My Thoughts on Technology and Jamaica: Apple wins US$1.05 billion in Patent Infringement Case against Samsung - Jurors in a Premium Rush to Limit Innovation in Product Design

Thursday, August 30, 2012

Apple wins US$1.05 billion in Patent Infringement Case against Samsung - Jurors in a Premium Rush to Limit Innovation in Product Design

In the trial of the century, a clash of titans between Cupertino, California based Apple and South Korean tech giant Samsung, Apple has come out on top as announced by CNET News Eric Mack in “Apple wins big in Samsung patent battle: Did you call it?”, published August 24, 2012 4:33 PM PDT by Eric Mack, CNET News.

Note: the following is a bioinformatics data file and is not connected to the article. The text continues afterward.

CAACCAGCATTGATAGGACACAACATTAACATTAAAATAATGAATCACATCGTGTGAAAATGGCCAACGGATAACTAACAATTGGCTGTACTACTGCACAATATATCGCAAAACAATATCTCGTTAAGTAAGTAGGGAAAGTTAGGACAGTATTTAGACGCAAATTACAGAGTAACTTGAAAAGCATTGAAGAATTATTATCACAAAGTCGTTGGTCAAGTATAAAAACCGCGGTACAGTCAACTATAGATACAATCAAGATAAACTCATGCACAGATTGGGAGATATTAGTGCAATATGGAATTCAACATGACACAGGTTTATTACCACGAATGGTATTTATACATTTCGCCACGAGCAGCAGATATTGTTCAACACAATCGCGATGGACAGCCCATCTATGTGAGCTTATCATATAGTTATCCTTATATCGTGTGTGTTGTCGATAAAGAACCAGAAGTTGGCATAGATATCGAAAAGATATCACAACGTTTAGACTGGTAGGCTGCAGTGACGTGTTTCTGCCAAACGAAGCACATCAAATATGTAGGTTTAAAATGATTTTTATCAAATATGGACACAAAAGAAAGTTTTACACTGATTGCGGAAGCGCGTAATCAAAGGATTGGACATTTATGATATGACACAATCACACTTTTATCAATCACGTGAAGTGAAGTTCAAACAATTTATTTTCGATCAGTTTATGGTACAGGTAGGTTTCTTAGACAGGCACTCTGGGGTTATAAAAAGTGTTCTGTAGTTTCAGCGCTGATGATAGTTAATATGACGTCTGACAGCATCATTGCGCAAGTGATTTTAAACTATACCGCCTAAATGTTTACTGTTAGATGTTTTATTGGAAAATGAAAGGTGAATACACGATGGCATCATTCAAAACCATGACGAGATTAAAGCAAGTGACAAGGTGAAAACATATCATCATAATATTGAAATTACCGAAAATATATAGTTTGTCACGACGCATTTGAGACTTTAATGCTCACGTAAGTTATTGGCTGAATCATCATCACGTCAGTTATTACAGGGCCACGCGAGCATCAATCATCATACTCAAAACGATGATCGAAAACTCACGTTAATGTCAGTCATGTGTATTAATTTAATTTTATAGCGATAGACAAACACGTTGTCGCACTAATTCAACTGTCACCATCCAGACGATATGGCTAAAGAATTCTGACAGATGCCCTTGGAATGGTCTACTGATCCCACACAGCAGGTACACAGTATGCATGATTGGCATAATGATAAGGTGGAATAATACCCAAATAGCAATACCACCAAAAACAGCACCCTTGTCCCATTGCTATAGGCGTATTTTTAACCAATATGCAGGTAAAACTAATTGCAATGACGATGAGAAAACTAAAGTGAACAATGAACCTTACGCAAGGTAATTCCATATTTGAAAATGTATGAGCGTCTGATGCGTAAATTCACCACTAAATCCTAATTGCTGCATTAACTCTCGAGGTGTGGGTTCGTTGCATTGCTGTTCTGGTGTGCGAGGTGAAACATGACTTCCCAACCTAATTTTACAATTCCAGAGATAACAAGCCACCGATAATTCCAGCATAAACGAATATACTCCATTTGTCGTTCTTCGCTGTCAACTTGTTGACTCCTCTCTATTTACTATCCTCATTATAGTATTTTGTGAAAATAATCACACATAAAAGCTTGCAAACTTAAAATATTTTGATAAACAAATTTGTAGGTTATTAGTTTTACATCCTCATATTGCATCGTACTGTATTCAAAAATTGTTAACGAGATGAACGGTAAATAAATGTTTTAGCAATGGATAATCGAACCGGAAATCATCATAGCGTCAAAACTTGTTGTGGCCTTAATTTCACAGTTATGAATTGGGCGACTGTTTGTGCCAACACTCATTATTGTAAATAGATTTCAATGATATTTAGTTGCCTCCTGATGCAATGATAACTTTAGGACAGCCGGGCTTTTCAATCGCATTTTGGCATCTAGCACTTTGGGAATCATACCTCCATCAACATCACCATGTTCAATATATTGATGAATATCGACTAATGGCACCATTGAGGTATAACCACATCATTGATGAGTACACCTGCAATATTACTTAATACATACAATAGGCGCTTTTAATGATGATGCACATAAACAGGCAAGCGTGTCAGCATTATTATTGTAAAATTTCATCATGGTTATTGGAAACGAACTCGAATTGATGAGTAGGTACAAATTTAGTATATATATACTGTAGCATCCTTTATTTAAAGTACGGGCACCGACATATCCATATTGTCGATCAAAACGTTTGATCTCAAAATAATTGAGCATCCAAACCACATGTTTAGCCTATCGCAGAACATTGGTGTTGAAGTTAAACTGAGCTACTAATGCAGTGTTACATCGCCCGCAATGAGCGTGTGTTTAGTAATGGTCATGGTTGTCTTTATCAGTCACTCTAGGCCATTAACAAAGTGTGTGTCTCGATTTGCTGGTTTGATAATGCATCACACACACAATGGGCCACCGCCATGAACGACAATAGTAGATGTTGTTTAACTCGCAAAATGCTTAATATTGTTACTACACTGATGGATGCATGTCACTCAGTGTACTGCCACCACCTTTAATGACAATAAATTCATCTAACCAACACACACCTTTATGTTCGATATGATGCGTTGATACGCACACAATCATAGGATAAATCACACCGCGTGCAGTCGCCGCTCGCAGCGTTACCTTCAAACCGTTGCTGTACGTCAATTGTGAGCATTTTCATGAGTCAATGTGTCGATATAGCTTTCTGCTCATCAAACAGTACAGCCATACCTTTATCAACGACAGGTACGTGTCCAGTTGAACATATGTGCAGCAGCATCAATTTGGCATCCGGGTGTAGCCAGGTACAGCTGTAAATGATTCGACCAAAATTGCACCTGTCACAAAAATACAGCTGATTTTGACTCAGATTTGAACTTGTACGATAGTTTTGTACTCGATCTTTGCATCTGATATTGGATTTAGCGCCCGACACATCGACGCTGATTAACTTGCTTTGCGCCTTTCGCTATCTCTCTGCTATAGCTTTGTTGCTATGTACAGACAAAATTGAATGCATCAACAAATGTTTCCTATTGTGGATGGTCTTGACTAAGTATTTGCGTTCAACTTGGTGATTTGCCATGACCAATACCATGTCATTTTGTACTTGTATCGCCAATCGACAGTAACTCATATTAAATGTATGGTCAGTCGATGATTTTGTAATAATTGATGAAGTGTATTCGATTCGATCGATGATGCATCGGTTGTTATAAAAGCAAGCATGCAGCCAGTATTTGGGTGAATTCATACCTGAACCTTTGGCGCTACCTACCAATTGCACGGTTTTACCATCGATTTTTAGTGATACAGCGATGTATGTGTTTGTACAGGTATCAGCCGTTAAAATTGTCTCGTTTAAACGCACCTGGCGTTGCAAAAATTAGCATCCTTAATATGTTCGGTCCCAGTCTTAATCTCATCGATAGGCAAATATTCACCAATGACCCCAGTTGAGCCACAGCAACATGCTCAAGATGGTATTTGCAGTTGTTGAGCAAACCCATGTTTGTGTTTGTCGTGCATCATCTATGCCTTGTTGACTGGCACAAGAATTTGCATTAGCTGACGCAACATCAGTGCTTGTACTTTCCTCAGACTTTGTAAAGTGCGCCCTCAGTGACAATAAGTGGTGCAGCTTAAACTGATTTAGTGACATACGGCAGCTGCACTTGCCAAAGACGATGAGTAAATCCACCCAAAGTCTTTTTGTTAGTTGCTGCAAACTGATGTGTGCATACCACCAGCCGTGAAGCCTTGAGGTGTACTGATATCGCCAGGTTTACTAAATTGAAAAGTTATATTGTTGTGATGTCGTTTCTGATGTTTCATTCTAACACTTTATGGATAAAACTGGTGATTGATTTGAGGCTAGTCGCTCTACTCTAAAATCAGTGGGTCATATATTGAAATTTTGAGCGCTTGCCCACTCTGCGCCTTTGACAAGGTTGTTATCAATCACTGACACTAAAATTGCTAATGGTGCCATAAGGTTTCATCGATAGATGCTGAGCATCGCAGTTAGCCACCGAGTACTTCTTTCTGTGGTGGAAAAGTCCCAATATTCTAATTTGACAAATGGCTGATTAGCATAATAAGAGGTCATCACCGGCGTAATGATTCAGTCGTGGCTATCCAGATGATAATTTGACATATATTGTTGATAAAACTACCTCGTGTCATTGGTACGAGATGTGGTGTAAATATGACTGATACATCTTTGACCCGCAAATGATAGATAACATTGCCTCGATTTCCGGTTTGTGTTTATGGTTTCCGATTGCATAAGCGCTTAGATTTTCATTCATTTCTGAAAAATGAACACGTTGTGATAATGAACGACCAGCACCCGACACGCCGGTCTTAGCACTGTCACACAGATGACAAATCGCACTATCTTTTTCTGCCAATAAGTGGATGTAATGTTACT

So big was this Legal ruling that it made the news in the Jamaica Observer and the Jamaica Gleaner in the article “What Apple’s US$1B victory means for consumers”, published Monday, August 27, 2012, The Jamaica Observer and “Epic Patent Trial Over iPhone Technology Wraps Up”, published Wednesday August 22, 2012, The Jamaica Gleaner.

For those of you who love Apple to bits, it’s a follow-on of legal attempts to block the Samsung Galaxy Tablet in the EU and other significant markets in the world as stated in my blog article entitled “Apple blocks Samsung Galaxy Tab in EU - Dancehall Hero's Revenge of the Sith”.